All dental specialists (pediatric dentists, orthodontists, oral surgeons, and others) begin by completing dental school and continue their education with several years of additional, specialized training. During training in the field of pediatric dentistry, your doctor gained extensive knowledge and experience in treating infants, children, and adolescents. Pediatric dentists enjoy working with children and bring to each patient expertise in childhood development and behavior. Because our office is geared toward young visitors, you’ll find that our staff, as well as our office design, decorations, and activities all work together to provide an especially friendly and comfortable environment for children.
3 What happens during my child’s first visit to the dentist?
The first visit is usually short and simple. In most cases, we focus on getting to know your child and giving you some basic information about dental care. The doctor will check your child’s teeth for placement and health, and look for any potential problems with the gums and jaw. If necessary, we may do a bit of cleaning. We will also answer any questions you have about how to care for your child’s teeth as they develop, and provide you with materials containing helpful tips.
4 How can I prepare my child for his first dental appointment?
The best preparation for your child’s first visit to our office is maintaining a positive attitude. Children pick up on adults’ apprehensions and if you make negative comments about trips to the dentist, you can be sure that your child will fear an unpleasant experience and act accordingly. Show your child the pictures of the office and staff on the website. Let your child know that it’s important to keep his teeth and gums healthy, and that the doctor will help him do that. Remember that your dentist is specially trained to handle fears and anxiety, and our staff excels at putting children at ease during treatment.
5 How often should my child visit the dentist?
We generally recommend scheduling checkups every six months. Depending on the circumstances of your child’s oral health, we may recommend more frequent visits.
6 Why do baby teeth need special care?
Although they don’t last as long as permanent teeth, your child’s first teeth play an important role in his development. While they’re in place, these primary teeth help your little one speak, smile, and chew properly. They also hold space in the jaw for permanent teeth. If a child loses a tooth too early (due to damage or decay) nearby teeth may encroach on that space, which can result in crooked or misplaced permanent teeth. Also, your child’s general health is affected by the oral health of the teeth and gums.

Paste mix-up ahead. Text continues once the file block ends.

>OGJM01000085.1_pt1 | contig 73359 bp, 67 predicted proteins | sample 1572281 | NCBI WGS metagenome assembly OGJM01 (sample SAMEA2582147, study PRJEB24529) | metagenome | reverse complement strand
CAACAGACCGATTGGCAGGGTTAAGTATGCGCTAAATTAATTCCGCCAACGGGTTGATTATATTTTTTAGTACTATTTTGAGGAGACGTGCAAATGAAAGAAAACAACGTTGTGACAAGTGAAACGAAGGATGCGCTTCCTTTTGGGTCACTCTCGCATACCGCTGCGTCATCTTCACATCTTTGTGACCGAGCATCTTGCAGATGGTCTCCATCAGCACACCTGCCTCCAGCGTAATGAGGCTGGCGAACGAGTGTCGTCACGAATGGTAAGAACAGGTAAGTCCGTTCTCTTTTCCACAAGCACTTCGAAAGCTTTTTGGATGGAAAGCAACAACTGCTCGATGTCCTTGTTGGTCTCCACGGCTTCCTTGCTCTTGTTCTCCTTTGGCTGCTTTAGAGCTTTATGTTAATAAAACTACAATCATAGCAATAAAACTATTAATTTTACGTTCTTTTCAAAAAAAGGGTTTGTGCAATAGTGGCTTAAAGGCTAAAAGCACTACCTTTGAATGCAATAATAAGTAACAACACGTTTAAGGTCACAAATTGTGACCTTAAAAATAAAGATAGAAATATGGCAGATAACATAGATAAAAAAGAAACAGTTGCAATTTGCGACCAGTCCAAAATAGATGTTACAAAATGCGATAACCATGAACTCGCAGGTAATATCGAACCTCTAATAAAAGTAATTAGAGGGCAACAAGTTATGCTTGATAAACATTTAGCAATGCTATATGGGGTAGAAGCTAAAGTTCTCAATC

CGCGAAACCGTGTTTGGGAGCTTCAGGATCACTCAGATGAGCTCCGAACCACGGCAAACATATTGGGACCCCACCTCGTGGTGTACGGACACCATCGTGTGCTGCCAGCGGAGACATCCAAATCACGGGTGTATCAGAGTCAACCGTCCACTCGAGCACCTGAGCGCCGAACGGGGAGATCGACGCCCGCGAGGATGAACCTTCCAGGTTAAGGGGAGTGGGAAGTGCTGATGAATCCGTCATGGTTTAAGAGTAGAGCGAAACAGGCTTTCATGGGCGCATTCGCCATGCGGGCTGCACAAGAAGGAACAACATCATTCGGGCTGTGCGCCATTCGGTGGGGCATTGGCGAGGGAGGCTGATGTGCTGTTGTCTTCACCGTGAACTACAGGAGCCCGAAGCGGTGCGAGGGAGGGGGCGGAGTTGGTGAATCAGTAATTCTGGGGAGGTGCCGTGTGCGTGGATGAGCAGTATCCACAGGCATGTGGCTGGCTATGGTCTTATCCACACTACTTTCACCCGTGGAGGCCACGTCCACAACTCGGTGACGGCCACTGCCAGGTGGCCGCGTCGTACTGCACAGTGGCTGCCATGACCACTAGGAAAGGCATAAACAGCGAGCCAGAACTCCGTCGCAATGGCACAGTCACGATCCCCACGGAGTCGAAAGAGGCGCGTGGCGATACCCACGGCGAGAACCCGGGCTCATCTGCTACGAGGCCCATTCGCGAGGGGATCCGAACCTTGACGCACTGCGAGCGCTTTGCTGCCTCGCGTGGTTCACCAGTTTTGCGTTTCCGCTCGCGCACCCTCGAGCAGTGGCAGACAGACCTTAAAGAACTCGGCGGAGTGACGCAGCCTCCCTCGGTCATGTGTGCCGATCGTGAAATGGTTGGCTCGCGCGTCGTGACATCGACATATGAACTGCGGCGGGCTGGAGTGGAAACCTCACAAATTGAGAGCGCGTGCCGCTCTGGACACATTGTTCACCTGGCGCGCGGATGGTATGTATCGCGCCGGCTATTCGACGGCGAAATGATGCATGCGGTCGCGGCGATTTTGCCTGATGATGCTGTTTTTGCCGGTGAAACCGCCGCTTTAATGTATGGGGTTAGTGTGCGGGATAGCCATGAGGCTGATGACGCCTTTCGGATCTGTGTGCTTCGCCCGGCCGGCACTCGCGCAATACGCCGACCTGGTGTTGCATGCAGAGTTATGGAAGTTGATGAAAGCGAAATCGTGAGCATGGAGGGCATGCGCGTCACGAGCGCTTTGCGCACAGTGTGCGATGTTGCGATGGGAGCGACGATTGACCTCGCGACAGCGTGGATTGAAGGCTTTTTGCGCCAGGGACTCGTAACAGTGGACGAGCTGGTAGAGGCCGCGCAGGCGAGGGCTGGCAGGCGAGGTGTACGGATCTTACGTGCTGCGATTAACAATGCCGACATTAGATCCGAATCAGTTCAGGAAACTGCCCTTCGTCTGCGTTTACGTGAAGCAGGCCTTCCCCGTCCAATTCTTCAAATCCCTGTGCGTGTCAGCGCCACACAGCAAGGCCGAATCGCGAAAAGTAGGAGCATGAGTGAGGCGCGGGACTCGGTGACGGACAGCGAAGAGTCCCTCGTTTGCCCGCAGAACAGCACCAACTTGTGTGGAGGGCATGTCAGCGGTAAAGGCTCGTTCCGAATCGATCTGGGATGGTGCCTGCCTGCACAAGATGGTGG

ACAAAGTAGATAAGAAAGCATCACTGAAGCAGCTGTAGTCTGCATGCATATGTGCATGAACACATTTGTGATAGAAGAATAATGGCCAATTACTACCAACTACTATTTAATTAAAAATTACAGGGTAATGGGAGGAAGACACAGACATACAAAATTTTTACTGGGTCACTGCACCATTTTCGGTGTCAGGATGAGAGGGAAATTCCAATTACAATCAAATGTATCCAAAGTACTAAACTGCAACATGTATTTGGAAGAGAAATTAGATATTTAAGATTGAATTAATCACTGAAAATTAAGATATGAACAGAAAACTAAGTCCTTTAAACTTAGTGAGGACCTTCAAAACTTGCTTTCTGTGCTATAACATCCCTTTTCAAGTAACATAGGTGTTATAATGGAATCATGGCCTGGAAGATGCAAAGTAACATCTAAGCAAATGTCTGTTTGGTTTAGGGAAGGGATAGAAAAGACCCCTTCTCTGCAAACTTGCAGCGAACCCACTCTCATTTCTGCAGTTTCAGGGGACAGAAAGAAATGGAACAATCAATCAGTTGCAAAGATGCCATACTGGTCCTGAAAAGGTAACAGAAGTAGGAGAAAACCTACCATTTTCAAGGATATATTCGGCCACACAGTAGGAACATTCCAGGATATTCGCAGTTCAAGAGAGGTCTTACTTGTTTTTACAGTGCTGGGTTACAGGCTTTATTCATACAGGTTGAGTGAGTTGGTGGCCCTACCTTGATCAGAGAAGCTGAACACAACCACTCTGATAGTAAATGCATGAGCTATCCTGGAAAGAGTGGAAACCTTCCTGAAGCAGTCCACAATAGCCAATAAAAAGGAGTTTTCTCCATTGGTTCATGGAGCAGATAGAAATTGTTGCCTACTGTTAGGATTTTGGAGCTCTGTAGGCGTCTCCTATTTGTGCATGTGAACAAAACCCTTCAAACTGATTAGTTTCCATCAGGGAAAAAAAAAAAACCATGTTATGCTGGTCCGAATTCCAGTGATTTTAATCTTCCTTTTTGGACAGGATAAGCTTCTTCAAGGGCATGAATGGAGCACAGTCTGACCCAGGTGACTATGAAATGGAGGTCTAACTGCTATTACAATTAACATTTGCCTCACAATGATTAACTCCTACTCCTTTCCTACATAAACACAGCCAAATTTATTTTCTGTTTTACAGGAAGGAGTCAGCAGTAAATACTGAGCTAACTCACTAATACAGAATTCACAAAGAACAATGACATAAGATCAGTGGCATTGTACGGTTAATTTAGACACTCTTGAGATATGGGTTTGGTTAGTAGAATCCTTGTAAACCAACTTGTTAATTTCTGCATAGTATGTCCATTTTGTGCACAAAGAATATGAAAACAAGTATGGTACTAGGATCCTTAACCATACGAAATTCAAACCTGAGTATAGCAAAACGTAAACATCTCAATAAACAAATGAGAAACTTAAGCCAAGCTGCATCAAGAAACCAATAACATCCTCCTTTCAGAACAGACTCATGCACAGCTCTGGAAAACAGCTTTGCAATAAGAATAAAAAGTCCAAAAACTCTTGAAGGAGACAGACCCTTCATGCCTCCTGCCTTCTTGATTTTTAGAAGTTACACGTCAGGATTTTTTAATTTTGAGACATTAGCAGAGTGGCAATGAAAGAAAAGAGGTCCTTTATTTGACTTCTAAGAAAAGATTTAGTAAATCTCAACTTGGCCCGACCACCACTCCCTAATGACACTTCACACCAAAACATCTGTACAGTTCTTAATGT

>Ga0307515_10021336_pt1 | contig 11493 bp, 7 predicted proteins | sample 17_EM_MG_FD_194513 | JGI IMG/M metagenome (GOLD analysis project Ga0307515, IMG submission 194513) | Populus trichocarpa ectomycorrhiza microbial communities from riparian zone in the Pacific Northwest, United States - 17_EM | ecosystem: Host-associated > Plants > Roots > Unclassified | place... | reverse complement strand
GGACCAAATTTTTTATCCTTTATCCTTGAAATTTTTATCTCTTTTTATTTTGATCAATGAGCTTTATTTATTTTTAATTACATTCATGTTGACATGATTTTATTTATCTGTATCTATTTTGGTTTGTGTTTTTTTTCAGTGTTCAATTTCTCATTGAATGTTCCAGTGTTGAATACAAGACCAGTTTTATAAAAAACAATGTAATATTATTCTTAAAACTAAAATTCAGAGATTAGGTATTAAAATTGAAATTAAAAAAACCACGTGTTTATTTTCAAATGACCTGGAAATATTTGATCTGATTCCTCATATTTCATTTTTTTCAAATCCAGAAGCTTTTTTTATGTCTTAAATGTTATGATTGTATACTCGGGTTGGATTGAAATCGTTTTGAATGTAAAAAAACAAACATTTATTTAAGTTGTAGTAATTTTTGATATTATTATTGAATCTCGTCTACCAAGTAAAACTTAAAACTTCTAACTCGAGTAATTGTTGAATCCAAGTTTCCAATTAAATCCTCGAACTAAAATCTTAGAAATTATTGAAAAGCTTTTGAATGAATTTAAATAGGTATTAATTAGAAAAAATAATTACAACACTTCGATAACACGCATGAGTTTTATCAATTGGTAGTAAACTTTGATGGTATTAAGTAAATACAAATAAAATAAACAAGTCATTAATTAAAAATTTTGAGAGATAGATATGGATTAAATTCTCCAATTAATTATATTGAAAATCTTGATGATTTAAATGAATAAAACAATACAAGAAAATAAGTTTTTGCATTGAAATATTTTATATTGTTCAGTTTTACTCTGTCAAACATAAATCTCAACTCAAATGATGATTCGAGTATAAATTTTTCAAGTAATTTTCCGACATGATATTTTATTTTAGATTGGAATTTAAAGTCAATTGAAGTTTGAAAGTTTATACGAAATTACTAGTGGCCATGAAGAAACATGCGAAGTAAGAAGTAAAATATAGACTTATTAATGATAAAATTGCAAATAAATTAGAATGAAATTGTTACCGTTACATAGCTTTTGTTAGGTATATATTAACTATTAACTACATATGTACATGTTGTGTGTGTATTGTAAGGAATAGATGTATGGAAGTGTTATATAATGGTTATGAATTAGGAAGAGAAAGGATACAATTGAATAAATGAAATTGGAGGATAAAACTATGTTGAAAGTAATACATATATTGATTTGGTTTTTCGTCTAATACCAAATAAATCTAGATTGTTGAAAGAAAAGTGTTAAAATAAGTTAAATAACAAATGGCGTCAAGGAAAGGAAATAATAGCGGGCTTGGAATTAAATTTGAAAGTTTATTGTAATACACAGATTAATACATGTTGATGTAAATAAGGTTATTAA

7 What’s the best way to clean my baby’s teeth?
Even before your baby’s first tooth appears, we recommend you clean his gums after feedings with a damp, soft washcloth. As soon as his first tooth appears, you can start using a toothbrush. Choose a toothbrush with soft bristles and a small head. You can most likely find a toothbrush designed for infants at your local drugstore.
8 At what age is it appropriate to use toothpaste to clean my child’s teeth?
Once your child has a few teeth, you can start using toothpaste on the brush. Use only a tiny amount for each cleaning, and be sure to choose toothpaste without fluoride for children under two, as too much fluoride can be dangerous for very young children. Always have your child rinse and spit out toothpaste after brushing, to begin a lifelong habit he’ll need when he graduates to fluoride toothpaste. Children naturally want to swallow toothpaste after brushing, and swallowing too much fluoride toothpaste can cause teeth to stain. You should brush your child’s teeth for him until he is ready to take on that responsibility himself, which usually happens by age six or seven.
9 What causes cavities?
Certain types of bacteria live in our mouths. When these bacteria come into contact with sugary foods left behind on our teeth after eating, acids are produced. These acids attack the enamel on the exterior of the teeth, eventually eating through the enamel and creating holes in the teeth, which we call cavities.
10 How can I help my child avoid cavities?
Be sure that your child brushes his teeth at least twice a day with fluoride toothpaste. Flossing daily is also important, as flossing can reach spots between the teeth that brushing can’t. Check with your pediatric dentist about a fluoride supplement which helps tooth enamel become harder and more resistant to decay. Avoid sugary foods and drinks, limit snacking, and maintain a healthy diet. And finally, make regular appointments so that we can check the health of your child’s teeth and provide professional cleanings.
11 Does my child need dental sealants?
Sealants cover the pits and fissures in teeth that are difficult to brush and therefore susceptible to decay. We recommend sealants as a safe, simple way to help your child avoid cavities, especially for molars, which are hardest to reach.
12 My child plays sports. How can I protect his teeth?
Even children’s sports involve contact, and we recommend mouth guards for children active in sports. If your little one plays baseball, soccer, or other sports, ask us about having a custom-fitted mouth guard made to protect his teeth, lips, cheeks, and gums.
13 What should I do if my child sucks his thumb?
A large majority of children suck their thumbs or fingers as infants, and most grow out of it by the age of four, without causing any permanent damage to teeth. If your child continues sucking after permanent teeth erupt, or he sucks aggressively, let us know and we can check to see if any problems may arise from the habit.
14 When should my child have dental X-rays taken?
We recommend taking X-rays around the age of two or three. The first set consists of simple pictures of the front upper and lower teeth, which familiarizes your child with the process. Once the baby teeth in back are touching each other, then regular (at least yearly) X-rays are recommended. Permanent teeth start coming in around age six, and X-rays help us make sure your child’s teeth and jaw are healthy and properly aligned. If your child is at a high risk of dental problems, we may suggest having X-rays taken at an earlier age.